Once A Meanie, Always A Meanie: Toddlers Are Harsh Judges Of Moral Character

Over the past ten years, developmental psychologists have been astounded by the young age at which children appear to be aware of the moral qualities of others’ actions. At just four months, babies already react with surprise when others engage in unequal distribution of treats and resources. They also snub these unfair individuals in social interactions by the age of 24 months and expect others to do the same. Other forms of moral judgement may emerge even sooner: as early as 3 months of age, infants show distinct preferences for those who help, as opposed to hinder, others.

In thinking about these nascent moral judgements, researchers have become interested in figuring out their underlying mental “structure”. Do children’s moral rules operate like a loose “‘anthology”, where judgements passed on the basis of one principle have little effect on judgements on the basis of another? Or is there a deeper underpinning mental framework that gives rise to a multitude of connected moral expectations?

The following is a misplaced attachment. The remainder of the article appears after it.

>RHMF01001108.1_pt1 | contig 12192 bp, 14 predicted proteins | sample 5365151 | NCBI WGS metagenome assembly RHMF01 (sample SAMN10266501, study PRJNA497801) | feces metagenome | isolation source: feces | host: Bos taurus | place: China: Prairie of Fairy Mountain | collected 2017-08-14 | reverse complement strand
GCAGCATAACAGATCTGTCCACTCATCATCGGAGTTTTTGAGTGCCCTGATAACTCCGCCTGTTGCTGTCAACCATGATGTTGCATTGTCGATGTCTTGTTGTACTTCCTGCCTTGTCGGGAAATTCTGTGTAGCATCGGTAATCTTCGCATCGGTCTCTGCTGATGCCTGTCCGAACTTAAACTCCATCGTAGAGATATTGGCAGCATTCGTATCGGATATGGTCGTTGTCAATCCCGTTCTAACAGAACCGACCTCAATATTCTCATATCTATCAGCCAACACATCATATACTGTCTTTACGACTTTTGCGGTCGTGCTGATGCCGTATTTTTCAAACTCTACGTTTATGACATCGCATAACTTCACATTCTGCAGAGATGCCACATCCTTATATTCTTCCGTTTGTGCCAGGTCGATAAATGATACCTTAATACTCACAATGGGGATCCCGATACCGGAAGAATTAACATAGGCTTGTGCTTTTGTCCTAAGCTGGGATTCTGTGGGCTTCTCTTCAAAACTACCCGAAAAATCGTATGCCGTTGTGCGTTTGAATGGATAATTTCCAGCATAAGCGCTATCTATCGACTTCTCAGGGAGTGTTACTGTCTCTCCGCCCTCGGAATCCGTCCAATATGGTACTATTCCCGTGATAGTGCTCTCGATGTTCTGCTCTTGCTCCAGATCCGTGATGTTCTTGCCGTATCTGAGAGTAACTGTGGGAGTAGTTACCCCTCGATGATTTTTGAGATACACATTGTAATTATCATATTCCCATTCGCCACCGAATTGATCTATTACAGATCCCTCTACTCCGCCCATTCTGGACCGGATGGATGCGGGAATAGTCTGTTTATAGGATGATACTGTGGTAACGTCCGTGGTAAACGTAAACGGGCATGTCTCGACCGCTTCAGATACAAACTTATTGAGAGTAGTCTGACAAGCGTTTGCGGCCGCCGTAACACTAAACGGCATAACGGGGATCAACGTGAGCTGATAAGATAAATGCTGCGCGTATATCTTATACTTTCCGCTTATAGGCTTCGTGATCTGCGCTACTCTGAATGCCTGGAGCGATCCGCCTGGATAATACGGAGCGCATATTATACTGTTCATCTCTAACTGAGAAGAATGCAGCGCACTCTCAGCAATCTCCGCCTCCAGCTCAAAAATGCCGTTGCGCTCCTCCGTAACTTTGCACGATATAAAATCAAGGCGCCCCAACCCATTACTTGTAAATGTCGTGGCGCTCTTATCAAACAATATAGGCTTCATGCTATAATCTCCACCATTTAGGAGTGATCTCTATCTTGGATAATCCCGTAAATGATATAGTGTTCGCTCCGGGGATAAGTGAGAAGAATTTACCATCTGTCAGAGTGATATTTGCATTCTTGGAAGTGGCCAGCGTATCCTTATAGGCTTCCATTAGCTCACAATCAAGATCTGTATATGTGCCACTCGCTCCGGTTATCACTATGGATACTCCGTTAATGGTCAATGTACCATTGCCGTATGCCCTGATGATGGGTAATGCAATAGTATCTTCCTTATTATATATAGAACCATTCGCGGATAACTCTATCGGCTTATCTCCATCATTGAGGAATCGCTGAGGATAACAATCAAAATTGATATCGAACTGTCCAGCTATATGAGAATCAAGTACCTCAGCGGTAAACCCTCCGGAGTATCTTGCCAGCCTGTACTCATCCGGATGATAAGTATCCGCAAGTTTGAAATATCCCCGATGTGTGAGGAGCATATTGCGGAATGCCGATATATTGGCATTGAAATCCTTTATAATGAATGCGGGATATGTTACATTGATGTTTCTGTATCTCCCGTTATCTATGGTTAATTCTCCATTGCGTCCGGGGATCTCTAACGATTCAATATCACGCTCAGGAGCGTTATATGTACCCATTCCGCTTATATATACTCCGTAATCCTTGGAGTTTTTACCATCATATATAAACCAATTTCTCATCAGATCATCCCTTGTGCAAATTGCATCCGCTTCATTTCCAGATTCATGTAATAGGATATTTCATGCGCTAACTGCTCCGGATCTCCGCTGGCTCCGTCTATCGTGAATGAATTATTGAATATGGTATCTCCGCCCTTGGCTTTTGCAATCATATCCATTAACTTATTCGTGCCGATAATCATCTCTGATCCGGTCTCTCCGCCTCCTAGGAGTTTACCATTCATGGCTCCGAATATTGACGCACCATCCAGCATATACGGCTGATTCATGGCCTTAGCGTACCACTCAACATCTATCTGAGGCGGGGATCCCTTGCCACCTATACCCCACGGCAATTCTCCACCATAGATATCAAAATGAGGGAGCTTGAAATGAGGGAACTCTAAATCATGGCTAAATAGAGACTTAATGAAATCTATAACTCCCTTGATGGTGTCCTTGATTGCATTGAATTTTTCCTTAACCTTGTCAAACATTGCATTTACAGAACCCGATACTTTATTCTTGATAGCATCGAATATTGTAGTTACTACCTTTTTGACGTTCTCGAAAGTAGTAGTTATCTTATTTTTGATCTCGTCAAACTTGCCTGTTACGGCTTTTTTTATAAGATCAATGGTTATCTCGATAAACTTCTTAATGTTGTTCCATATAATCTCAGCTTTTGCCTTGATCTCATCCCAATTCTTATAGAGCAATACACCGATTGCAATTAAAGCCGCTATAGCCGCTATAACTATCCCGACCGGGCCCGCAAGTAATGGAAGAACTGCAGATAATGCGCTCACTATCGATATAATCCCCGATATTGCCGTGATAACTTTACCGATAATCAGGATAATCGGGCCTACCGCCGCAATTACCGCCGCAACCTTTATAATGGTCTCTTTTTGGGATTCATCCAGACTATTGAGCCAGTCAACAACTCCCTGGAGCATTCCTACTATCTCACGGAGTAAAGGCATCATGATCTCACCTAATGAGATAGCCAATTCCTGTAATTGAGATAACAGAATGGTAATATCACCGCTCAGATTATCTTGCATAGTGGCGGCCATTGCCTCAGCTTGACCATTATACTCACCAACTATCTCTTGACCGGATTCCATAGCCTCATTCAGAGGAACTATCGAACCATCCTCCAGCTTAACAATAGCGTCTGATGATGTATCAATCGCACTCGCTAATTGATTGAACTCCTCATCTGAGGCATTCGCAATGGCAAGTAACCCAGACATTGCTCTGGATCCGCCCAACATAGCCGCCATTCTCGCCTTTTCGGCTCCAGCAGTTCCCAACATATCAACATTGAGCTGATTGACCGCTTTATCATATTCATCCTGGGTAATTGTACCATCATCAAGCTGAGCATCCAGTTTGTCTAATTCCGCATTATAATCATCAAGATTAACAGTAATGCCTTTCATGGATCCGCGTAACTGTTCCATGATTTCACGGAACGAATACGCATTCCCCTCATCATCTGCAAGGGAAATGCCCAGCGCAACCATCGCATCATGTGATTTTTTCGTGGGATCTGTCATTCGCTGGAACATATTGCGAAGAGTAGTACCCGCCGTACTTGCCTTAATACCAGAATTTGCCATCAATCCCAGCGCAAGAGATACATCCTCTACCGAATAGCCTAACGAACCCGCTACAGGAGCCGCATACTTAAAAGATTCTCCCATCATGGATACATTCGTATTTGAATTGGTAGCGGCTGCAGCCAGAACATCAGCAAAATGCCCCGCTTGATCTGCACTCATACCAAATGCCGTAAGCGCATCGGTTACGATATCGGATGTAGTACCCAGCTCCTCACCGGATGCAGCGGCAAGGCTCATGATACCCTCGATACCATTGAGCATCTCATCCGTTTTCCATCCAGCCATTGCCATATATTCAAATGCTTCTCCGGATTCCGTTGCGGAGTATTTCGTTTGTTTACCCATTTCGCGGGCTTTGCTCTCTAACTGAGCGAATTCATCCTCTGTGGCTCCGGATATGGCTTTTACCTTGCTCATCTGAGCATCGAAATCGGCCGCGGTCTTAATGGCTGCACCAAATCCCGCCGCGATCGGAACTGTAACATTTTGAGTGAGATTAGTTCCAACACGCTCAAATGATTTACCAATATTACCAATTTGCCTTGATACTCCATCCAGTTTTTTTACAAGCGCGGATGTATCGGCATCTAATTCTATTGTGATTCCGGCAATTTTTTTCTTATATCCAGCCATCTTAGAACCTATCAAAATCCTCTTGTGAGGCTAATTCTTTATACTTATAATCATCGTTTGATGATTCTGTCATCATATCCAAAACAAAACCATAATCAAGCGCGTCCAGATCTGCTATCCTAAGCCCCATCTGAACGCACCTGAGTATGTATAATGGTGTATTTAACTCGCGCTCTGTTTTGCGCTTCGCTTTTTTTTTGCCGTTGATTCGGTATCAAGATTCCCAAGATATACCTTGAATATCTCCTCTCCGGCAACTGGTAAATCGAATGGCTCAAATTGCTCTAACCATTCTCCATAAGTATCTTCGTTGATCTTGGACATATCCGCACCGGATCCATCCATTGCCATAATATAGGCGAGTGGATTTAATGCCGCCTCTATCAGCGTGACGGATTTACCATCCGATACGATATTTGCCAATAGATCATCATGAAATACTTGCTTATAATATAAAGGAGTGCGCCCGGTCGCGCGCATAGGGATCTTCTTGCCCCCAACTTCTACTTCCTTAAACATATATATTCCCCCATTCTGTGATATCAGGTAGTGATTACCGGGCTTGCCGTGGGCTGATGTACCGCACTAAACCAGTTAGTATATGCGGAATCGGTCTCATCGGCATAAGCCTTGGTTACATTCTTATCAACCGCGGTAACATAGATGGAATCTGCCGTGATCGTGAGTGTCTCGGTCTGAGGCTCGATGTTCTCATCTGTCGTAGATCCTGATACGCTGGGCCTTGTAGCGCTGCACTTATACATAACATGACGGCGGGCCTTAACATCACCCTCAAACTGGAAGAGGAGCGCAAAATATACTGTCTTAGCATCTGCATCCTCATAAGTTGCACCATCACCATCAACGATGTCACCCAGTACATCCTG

A recent study in PNAS by a duo of American researchers breaks new ground on this fascinating question. It reveals that toddlers are guided by a core mental representation of what it means to be a moral person (albeit with some potentially concerning caveats). Within this moral framework, a single faux pas risks entirely sweeping an individual from a child’s good books. Continue reading →

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